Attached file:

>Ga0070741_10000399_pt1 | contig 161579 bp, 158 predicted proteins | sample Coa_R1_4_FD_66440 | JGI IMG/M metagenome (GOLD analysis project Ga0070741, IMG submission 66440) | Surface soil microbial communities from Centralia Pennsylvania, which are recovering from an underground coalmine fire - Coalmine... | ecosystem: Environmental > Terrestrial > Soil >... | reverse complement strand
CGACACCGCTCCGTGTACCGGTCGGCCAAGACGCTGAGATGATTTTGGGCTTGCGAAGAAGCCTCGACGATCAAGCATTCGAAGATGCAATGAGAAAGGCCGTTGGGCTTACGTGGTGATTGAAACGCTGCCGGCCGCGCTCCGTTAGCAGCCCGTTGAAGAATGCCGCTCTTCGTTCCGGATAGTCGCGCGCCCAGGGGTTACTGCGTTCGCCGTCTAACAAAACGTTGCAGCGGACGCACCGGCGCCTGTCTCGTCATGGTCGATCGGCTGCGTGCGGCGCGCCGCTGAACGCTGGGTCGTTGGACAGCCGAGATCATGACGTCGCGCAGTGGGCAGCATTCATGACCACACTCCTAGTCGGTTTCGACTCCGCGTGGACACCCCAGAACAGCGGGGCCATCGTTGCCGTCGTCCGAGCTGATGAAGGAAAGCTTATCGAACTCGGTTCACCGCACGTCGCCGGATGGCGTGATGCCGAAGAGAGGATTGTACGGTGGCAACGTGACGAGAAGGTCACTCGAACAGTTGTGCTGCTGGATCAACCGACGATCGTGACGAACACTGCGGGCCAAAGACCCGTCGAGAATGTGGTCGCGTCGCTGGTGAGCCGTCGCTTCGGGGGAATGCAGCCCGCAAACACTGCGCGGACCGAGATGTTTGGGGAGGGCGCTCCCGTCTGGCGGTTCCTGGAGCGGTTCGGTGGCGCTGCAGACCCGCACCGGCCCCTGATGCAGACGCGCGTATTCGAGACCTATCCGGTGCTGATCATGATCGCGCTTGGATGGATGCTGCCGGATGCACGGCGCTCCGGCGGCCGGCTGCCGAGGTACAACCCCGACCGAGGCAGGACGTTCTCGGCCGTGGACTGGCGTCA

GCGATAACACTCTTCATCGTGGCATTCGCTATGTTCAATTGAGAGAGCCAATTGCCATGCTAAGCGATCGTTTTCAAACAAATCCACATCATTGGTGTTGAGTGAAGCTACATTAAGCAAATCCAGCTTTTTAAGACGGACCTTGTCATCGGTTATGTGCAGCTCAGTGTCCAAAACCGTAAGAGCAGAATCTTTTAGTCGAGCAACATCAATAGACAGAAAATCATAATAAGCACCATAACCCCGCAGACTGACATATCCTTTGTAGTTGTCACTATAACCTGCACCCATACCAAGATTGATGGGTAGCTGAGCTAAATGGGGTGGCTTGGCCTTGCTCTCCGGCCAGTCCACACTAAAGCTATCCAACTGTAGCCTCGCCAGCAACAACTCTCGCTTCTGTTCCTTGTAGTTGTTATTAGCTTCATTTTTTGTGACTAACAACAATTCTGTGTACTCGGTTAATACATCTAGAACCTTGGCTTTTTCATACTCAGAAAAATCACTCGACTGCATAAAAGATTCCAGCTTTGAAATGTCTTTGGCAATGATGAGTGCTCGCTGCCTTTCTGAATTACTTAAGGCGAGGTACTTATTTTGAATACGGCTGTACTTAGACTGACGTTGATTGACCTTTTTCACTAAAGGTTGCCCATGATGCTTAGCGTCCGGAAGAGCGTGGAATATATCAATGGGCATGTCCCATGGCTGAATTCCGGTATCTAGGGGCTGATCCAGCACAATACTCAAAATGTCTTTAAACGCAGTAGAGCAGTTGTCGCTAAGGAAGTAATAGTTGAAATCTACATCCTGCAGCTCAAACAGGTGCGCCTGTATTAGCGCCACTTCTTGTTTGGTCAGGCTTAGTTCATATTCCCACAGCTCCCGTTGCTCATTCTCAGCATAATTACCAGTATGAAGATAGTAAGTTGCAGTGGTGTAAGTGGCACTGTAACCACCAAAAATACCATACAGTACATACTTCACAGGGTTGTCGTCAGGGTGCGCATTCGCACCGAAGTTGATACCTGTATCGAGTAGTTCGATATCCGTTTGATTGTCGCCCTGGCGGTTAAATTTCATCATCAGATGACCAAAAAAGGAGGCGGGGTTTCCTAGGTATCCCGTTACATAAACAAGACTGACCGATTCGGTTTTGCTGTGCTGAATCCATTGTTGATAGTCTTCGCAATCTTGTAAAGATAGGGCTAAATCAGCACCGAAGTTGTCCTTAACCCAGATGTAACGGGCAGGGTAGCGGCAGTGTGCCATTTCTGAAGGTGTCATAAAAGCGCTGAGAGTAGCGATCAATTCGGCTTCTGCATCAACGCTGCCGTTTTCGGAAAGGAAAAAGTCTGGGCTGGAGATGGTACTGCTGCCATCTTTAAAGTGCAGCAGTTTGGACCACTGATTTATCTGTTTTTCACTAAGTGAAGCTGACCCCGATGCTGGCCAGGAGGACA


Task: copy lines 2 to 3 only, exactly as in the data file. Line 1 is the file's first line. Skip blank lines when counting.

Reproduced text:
CGACACCGCTCCGTGTACCGGTCGGCCAAGACGCTGAGATGATTTTGGGCTTGCGAAGAAGCCTCGACGATCAAGCATTCGAAGATGCAATGAGAAAGGCCGTTGGGCTTACGTGGTGATTGAAACGCTGCCGGCCGCGCTCCGTTAGCAGCCCGTTGAAGAATGCCGCTCTTCGTTCCGGATAGTCGCGCGCCCAGGGGTTACTGCGTTCGCCGTCTAACAAAACGTTGCAGCGGACGCACCGGCGCCTGTCTCGTCATGGTCGATCGGCTGCGTGCGGCGCGCCGCTGAACGCTGGGTCGTTGGACAGCCGAGATCATGACGTCGCGCAGTGGGCAGCATTCATGACCACACTCCTAGTCGGTTTCGACTCCGCGTGGACACCCCAGAACAGCGGGGCCATCGTTGCCGTCGTCCGAGCTGATGAAGGAAAGCTTATCGAACTCGGTTCACCGCACGTCGCCGGATGGCGTGATGCCGAAGAGAGGATTGTACGGTGGCAACGTGACGAGAAGGTCACTCGAACAGTTGTGCTGCTGGATCAACCGACGATCGTGACGAACACTGCGGGCCAAAGACCCGTCGAGAATGTGGTCGCGTCGCTGGTGAGCCGTCGCTTCGGGGGAATGCAGCCCGCAAACACTGCGCGGACCGAGATGTTTGGGGAGGGCGCTCCCGTCTGGCGGTTCCTGGAGCGGTTCGGTGGCGCTGCAGACCCGCACCGGCCCCTGATGCAGACGCGCGTATTCGAGACCTATCCGGTGCTGATCATGATCGCGCTTGGATGGATGCTGCCGGATGCACGGCGCTCCGGCGGCCGGCTGCCGAGGTACAACCCCGACCGAGGCAGGACGTTCTCGGCCGTGGACTGGCGTCA

GCGATAACACTCTTCATCGTGGCATTCGCTATGTTCAATTGAGAGAGCCAATTGCCATGCTAAGCGATCGTTTTCAAACAAATCCACATCATTGGTGTTGAGTGAAGCTACATTAAGCAAATCCAGCTTTTTAAGACGGACCTTGTCATCGGTTATGTGCAGCTCAGTGTCCAAAACCGTAAGAGCAGAATCTTTTAGTCGAGCAACATCAATAGACAGAAAATCATAATAAGCACCATAACCCCGCAGACTGACATATCCTTTGTAGTTGTCACTATAACCTGCACCCATACCAAGATTGATGGGTAGCTGAGCTAAATGGGGTGGCTTGGCCTTGCTCTCCGGCCAGTCCACACTAAAGCTATCCAACTGTAGCCTCGCCAGCAACAACTCTCGCTTCTGTTCCTTGTAGTTGTTATTAGCTTCATTTTTTGTGACTAACAACAATTCTGTGTACTCGGTTAATACATCTAGAACCTTGGCTTTTTCATACTCAGAAAAATCACTCGACTGCATAAAAGATTCCAGCTTTGAAATGTCTTTGGCAATGATGAGTGCTCGCTGCCTTTCTGAATTACTTAAGGCGAGGTACTTATTTTGAATACGGCTGTACTTAGACTGACGTTGATTGACCTTTTTCACTAAAGGTTGCCCATGATGCTTAGCGTCCGGAAGAGCGTGGAATATATCAATGGGCATGTCCCATGGCTGAATTCCGGTATCTAGGGGCTGATCCAGCACAATACTCAAAATGTCTTTAAACGCAGTAGAGCAGTTGTCGCTAAGGAAGTAATAGTTGAAATCTACATCCTGCAGCTCAAACAGGTGCGCCTGTATTAGCGCCACTTCTTGTTTGGTCAGGCTTAGTTCATATTCCCACAGCTCCCGTTGCTCATTCTCAGCATAATTACCAGTATGAAGATAGTAAGTTGCAGTGGTGTAAGTGGCACTGTAACCACCAAAAATACCATACAGTACATACTTCACAGGGTTGTCGTCAGGGTGCGCATTCGCACCGAAGTTGATACCTGTATCGAGTAGTTCGATATCCGTTTGATTGTCGCCCTGGCGGTTAAATTTCATCATCAGATGACCAAAAAAGGAGGCGGGGTTTCCTAGGTATCCCGTTACATAAACAAGACTGACCGATTCGGTTTTGCTGTGCTGAATCCATTGTTGATAGTCTTCGCAATCTTGTAAAGATAGGGCTAAATCAGCACCGAAGTTGTCCTTAACCCAGATGTAACGGGCAGGGTAGCGGCAGTGTGCCATTTCTGAAGGTGTCATAAAAGCGCTGAGAGTAGCGATCAATTCGGCTTCTGCATCAACGCTGCCGTTTTCGGAAAGGAAAAAGTCTGGGCTGGAGATGGTACTGCTGCCATCTTTAAAGTGCAGCAGTTTGGACCACTGATTTATCTGTTTTTCACTAAGTGAAGCTGACCCCGATGCTGGCCAGGAGGACA